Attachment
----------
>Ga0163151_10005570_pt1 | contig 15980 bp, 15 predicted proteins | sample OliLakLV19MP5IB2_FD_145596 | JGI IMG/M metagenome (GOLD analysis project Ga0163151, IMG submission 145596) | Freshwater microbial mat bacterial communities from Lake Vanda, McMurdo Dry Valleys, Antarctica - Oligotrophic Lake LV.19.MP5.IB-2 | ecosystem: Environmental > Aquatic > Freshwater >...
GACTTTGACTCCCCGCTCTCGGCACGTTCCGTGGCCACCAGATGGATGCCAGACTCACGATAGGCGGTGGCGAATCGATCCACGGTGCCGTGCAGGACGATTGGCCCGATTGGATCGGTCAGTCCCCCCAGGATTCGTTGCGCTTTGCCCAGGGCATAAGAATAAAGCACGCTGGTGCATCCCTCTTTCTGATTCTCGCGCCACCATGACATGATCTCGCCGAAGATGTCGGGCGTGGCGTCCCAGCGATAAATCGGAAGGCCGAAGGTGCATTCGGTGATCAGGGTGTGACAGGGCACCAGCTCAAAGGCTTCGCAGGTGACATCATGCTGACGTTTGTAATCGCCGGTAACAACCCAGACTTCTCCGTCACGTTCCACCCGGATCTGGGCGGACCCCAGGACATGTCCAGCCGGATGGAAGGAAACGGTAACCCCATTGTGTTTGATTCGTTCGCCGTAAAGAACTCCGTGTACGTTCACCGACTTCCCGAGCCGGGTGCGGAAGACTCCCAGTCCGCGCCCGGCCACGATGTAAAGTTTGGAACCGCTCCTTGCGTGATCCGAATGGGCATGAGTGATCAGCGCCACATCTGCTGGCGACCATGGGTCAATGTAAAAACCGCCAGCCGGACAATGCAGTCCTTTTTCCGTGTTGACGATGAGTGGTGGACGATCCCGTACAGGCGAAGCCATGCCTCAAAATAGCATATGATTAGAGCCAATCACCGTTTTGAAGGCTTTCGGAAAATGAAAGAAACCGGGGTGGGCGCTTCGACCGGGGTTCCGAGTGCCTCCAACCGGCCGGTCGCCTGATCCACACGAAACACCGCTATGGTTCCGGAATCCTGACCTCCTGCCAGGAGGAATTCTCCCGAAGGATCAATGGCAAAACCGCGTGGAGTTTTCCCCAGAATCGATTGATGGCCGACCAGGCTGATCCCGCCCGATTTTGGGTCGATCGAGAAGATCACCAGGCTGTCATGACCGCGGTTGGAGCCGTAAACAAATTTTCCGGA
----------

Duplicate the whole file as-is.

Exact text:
>Ga0163151_10005570_pt1 | contig 15980 bp, 15 predicted proteins | sample OliLakLV19MP5IB2_FD_145596 | JGI IMG/M metagenome (GOLD analysis project Ga0163151, IMG submission 145596) | Freshwater microbial mat bacterial communities from Lake Vanda, McMurdo Dry Valleys, Antarctica - Oligotrophic Lake LV.19.MP5.IB-2 | ecosystem: Environmental > Aquatic > Freshwater >...
GACTTTGACTCCCCGCTCTCGGCACGTTCCGTGGCCACCAGATGGATGCCAGACTCACGATAGGCGGTGGCGAATCGATCCACGGTGCCGTGCAGGACGATTGGCCCGATTGGATCGGTCAGTCCCCCCAGGATTCGTTGCGCTTTGCCCAGGGCATAAGAATAAAGCACGCTGGTGCATCCCTCTTTCTGATTCTCGCGCCACCATGACATGATCTCGCCGAAGATGTCGGGCGTGGCGTCCCAGCGATAAATCGGAAGGCCGAAGGTGCATTCGGTGATCAGGGTGTGACAGGGCACCAGCTCAAAGGCTTCGCAGGTGACATCATGCTGACGTTTGTAATCGCCGGTAACAACCCAGACTTCTCCGTCACGTTCCACCCGGATCTGGGCGGACCCCAGGACATGTCCAGCCGGATGGAAGGAAACGGTAACCCCATTGTGTTTGATTCGTTCGCCGTAAAGAACTCCGTGTACGTTCACCGACTTCCCGAGCCGGGTGCGGAAGACTCCCAGTCCGCGCCCGGCCACGATGTAAAGTTTGGAACCGCTCCTTGCGTGATCCGAATGGGCATGAGTGATCAGCGCCACATCTGCTGGCGACCATGGGTCAATGTAAAAACCGCCAGCCGGACAATGCAGTCCTTTTTCCGTGTTGACGATGAGTGGTGGACGATCCCGTACAGGCGAAGCCATGCCTCAAAATAGCATATGATTAGAGCCAATCACCGTTTTGAAGGCTTTCGGAAAATGAAAGAAACCGGGGTGGGCGCTTCGACCGGGGTTCCGAGTGCCTCCAACCGGCCGGTCGCCTGATCCACACGAAACACCGCTATGGTTCCGGAATCCTGACCTCCTGCCAGGAGGAATTCTCCCGAAGGATCAATGGCAAAACCGCGTGGAGTTTTCCCCAGAATCGATTGATGGCCGACCAGGCTGATCCCGCCCGATTTTGGGTCGATCGAGAAGATCACCAGGCTGTCATGACCGCGGTTGGAGCCGTAAACAAATTTTCCGGA